National test scores released Monday provide damning new evidence that America’s students are paying the price for the government’s COVID-19 school closures.
The National Assessment of Educational Progress was administered to a sample of fourth- and eighth-grade students in every state between January and March. Students last took the test in 2019.
Nationally, math scores saw the largest decrease on record while reading scores dropped to a 30-year low. No states saw any improvements.
“In NAEP, when we experience a 1- or 2-point decline, we’re talking about it as a significant impact on a student’s achievement. In math, we experienced an 8-point decline — historic for this assessment,” Peggy Carr, commissioner of the National Center for Education Statistics, told the Associated Press.
In Minnesota, fourth-grade math scores dropped by nine points, from 248 to 239. Eighth-grade math scores plummeted from 291 to 280, an 11-point dip.
Reading scores dropped by seven points among fourth-graders and four points among eighth-graders.
“Today’s test scores demonstrate the current leadership in education is failing kids. Minnesota students’ reading scores dropped below Mississippi, despite record state funding and billions in federal COVID dollars in Minnesota. And while Minnesota students were locked out of schools last year, Florida schools re-opened and saw no significant decline in their students’ reading scores,” said Sen. Roger Chamberlain, chair of the Senate Education Committee.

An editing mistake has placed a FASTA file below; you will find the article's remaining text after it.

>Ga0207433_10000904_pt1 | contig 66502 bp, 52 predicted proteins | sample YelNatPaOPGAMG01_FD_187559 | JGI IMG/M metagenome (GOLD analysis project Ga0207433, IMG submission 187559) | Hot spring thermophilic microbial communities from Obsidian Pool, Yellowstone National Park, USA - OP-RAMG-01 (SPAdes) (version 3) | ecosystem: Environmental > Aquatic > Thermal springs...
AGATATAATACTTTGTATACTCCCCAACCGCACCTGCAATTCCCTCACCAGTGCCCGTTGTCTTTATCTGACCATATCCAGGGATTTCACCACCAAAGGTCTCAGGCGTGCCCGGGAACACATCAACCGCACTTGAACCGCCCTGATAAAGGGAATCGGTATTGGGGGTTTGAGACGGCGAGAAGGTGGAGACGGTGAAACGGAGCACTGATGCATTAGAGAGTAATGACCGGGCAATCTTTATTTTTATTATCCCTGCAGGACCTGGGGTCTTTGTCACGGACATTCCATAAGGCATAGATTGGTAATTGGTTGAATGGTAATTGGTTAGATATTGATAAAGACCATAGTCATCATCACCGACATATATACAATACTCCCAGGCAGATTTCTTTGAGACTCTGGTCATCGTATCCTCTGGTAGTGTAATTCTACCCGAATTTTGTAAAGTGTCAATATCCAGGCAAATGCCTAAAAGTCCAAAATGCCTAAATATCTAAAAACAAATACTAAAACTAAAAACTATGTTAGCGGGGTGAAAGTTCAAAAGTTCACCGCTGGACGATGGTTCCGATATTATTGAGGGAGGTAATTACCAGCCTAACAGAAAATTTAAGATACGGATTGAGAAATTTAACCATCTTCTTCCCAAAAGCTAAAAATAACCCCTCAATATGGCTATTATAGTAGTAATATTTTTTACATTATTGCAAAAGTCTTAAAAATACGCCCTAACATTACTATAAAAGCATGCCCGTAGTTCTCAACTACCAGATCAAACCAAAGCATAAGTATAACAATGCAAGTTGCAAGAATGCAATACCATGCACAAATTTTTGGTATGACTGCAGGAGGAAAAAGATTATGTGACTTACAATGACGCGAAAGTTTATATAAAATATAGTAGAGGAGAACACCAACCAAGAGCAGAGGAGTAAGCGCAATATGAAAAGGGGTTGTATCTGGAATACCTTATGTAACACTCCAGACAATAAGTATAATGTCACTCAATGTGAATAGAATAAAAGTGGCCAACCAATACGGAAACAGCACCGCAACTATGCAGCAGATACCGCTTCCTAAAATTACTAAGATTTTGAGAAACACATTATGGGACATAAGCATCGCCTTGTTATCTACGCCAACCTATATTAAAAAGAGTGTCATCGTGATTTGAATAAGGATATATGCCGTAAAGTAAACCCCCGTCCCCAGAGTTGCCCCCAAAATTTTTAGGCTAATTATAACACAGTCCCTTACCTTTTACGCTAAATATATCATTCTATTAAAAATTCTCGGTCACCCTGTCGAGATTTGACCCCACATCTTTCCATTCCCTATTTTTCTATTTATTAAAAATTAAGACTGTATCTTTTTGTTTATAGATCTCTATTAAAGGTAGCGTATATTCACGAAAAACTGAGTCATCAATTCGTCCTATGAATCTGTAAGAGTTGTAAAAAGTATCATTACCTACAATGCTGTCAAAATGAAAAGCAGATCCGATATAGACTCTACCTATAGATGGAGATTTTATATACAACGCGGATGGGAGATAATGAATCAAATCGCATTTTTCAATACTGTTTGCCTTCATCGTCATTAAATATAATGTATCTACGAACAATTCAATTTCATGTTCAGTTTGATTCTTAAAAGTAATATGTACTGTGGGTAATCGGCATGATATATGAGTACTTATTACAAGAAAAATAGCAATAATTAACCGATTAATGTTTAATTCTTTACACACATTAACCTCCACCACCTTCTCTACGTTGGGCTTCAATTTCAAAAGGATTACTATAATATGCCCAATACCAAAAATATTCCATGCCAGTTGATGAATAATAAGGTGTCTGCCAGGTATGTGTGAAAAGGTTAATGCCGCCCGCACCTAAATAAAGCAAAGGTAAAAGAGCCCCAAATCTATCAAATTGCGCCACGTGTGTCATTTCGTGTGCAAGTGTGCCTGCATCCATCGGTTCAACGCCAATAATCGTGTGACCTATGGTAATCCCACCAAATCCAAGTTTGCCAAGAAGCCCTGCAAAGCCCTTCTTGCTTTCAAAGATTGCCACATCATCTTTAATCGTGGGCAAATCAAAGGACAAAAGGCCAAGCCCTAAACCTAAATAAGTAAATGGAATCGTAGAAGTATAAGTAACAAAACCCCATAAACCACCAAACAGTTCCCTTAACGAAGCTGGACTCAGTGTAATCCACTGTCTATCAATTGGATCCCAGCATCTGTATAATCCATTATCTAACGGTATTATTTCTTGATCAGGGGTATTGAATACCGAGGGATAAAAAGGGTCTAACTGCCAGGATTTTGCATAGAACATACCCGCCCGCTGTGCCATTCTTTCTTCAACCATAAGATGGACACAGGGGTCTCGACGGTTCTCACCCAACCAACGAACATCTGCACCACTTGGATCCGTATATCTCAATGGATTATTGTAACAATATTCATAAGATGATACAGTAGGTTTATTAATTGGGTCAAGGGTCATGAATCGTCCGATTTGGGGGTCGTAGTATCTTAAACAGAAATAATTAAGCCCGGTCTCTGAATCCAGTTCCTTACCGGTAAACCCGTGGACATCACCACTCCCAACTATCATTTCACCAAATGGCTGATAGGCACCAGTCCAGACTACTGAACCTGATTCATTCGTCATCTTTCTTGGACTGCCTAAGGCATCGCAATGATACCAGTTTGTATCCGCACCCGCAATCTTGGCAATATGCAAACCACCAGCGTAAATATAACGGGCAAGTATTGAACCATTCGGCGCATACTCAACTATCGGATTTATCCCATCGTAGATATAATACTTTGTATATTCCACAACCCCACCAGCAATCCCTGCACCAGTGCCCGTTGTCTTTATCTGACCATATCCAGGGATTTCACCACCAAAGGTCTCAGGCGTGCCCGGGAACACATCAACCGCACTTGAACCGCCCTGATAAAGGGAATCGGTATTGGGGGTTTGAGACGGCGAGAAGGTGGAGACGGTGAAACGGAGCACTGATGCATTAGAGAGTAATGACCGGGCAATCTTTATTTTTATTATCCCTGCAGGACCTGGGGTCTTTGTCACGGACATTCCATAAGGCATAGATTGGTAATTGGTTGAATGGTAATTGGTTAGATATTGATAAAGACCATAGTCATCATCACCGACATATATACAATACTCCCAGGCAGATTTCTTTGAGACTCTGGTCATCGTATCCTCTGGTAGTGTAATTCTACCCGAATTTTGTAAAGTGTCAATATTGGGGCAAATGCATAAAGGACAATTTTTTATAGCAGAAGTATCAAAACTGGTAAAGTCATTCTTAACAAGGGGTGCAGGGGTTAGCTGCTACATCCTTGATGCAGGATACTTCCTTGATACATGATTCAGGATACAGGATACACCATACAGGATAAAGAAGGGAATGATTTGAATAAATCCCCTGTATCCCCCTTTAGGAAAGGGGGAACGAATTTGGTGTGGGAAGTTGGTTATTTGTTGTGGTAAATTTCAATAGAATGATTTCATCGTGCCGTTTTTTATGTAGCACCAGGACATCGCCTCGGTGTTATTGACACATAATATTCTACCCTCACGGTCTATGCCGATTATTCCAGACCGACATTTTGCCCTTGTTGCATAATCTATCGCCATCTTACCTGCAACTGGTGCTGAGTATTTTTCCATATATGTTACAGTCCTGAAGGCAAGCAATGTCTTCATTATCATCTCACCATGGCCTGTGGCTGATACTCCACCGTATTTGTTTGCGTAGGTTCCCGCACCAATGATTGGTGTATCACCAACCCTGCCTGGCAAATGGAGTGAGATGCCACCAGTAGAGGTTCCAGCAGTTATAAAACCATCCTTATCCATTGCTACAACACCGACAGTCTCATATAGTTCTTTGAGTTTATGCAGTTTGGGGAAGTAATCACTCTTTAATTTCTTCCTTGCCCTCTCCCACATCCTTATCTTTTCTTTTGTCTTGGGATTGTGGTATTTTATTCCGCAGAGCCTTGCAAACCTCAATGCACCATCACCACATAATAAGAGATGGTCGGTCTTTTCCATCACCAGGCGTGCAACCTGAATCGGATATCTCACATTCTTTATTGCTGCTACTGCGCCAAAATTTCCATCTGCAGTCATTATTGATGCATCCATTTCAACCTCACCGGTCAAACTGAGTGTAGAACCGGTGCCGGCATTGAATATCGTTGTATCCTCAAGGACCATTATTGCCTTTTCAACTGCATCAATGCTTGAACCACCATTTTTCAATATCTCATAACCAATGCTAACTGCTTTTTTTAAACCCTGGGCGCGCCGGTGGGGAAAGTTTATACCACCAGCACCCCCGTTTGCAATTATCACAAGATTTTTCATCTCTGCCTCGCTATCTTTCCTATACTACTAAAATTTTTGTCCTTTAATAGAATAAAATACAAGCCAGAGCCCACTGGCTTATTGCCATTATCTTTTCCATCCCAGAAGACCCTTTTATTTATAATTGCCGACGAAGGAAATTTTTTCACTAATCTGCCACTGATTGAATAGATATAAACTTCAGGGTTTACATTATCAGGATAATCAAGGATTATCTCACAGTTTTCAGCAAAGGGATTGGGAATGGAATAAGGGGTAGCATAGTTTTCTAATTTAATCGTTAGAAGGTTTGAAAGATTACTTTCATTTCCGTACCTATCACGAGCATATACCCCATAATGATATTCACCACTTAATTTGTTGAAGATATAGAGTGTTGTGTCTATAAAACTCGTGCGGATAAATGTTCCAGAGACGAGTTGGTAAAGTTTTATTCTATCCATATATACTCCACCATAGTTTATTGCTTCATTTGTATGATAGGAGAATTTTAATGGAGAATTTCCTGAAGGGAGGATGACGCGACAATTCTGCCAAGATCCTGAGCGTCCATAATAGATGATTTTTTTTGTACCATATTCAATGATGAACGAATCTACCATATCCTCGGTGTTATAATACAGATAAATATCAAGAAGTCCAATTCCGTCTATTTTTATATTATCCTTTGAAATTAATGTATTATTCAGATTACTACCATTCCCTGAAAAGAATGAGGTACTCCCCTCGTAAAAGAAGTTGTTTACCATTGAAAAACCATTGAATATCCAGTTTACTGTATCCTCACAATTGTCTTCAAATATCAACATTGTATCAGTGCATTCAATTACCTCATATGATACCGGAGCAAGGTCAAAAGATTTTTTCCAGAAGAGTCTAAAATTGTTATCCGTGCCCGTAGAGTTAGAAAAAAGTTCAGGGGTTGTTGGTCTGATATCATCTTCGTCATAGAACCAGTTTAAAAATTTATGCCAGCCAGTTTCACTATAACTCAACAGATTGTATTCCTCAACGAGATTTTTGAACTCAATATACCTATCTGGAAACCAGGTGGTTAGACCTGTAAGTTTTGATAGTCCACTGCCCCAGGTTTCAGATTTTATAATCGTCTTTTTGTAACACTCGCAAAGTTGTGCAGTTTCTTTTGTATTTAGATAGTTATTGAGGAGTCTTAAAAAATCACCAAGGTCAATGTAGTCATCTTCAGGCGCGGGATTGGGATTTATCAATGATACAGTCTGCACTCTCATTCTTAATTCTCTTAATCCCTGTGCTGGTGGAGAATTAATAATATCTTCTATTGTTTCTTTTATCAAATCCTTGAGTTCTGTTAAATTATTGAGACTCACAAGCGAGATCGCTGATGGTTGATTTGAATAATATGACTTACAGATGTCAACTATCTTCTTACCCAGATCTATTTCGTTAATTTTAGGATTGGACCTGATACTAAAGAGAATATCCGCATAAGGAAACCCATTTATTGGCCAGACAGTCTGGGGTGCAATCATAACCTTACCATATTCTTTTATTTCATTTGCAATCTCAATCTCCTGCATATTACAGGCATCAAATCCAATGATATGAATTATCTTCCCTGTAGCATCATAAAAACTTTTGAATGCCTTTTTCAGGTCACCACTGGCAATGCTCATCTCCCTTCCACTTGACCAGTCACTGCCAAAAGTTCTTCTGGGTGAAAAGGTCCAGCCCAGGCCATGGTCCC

Minnesota’s scores are the lowest they have been in decades, and in some cases ever, according to the Center of the American Experiment.
State test results released in August found that nearly half of all students cannot read at grade level while less than half are proficient in math. Earlier this month, it was reported that Minnesota’s average ACT score dropped to its lowest point in a decade.
“Today’s data reveals what we’ve known for some time: Gov. Walz and Democrats’ crushing school closures during the pandemic had historically harmful impacts for Minnesota students,” Reps. Ron Kresha and Sondra Erickson said in a joint statement.
“While schools in other states and around the world remained open during the pandemic, in Minnesota, the governor and his allies in the legislature pushed aside the pleas of parents and students and instead placed the priorities of the teachers’ union and special interests above those of our youngest learners.”